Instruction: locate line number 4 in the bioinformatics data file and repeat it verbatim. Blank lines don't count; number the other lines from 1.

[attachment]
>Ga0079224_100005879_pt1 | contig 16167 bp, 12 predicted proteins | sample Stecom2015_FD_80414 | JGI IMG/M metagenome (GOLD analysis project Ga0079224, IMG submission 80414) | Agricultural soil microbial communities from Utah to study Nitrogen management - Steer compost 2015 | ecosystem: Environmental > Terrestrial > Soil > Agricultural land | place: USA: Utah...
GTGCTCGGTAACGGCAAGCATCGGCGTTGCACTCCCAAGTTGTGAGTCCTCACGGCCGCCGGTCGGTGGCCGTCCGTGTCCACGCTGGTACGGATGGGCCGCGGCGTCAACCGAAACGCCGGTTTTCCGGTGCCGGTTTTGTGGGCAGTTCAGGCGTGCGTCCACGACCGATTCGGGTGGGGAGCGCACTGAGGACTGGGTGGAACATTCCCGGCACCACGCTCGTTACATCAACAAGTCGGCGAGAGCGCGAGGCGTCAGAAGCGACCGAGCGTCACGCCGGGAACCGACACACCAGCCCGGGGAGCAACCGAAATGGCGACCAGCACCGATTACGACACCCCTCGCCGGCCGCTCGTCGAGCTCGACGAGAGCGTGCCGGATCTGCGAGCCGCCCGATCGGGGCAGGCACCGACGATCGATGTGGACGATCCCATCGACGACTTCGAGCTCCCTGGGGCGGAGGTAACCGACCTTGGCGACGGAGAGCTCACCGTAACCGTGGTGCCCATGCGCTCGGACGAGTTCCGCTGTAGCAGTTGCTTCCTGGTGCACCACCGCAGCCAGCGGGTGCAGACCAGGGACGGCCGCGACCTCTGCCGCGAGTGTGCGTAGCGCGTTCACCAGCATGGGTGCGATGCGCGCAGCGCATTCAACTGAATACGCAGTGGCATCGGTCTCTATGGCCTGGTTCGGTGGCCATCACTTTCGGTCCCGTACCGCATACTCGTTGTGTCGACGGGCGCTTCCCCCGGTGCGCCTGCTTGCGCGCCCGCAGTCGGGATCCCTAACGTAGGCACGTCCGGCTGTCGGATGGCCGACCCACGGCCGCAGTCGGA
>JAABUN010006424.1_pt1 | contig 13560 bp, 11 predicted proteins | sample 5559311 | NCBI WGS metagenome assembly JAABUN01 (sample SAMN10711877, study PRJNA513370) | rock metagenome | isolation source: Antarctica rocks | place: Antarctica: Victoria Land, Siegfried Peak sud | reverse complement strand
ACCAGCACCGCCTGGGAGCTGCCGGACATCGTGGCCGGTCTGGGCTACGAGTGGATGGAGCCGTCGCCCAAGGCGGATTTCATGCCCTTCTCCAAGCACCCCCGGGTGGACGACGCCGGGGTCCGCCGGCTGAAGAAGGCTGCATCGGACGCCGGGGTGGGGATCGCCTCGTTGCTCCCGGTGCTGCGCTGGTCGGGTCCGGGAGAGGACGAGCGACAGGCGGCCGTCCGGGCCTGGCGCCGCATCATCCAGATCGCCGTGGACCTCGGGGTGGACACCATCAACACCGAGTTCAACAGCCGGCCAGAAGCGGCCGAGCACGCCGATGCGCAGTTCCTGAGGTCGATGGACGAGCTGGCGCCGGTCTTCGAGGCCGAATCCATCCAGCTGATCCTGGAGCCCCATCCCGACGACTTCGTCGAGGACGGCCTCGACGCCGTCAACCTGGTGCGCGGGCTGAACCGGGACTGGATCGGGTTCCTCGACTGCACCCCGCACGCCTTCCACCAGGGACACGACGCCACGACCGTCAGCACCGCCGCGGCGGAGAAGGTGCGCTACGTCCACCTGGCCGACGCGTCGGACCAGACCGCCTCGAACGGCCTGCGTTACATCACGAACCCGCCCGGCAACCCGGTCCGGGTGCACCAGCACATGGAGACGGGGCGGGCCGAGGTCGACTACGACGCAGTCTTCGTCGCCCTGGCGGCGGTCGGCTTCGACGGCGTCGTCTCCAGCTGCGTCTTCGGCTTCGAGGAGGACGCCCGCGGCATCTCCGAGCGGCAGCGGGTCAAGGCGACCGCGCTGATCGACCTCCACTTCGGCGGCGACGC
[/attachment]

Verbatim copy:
ACCAGCACCGCCTGGGAGCTGCCGGACATCGTGGCCGGTCTGGGCTACGAGTGGATGGAGCCGTCGCCCAAGGCGGATTTCATGCCCTTCTCCAAGCACCCCCGGGTGGACGACGCCGGGGTCCGCCGGCTGAAGAAGGCTGCATCGGACGCCGGGGTGGGGATCGCCTCGTTGCTCCCGGTGCTGCGCTGGTCGGGTCCGGGAGAGGACGAGCGACAGGCGGCCGTCCGGGCCTGGCGCCGCATCATCCAGATCGCCGTGGACCTCGGGGTGGACACCATCAACACCGAGTTCAACAGCCGGCCAGAAGCGGCCGAGCACGCCGATGCGCAGTTCCTGAGGTCGATGGACGAGCTGGCGCCGGTCTTCGAGGCCGAATCCATCCAGCTGATCCTGGAGCCCCATCCCGACGACTTCGTCGAGGACGGCCTCGACGCCGTCAACCTGGTGCGCGGGCTGAACCGGGACTGGATCGGGTTCCTCGACTGCACCCCGCACGCCTTCCACCAGGGACACGACGCCACGACCGTCAGCACCGCCGCGGCGGAGAAGGTGCGCTACGTCCACCTGGCCGACGCGTCGGACCAGACCGCCTCGAACGGCCTGCGTTACATCACGAACCCGCCCGGCAACCCGGTCCGGGTGCACCAGCACATGGAGACGGGGCGGGCCGAGGTCGACTACGACGCAGTCTTCGTCGCCCTGGCGGCGGTCGGCTTCGACGGCGTCGTCTCCAGCTGCGTCTTCGGCTTCGAGGAGGACGCCCGCGGCATCTCCGAGCGGCAGCGGGTCAAGGCGACCGCGCTGATCGACCTCCACTTCGGCGGCGACGC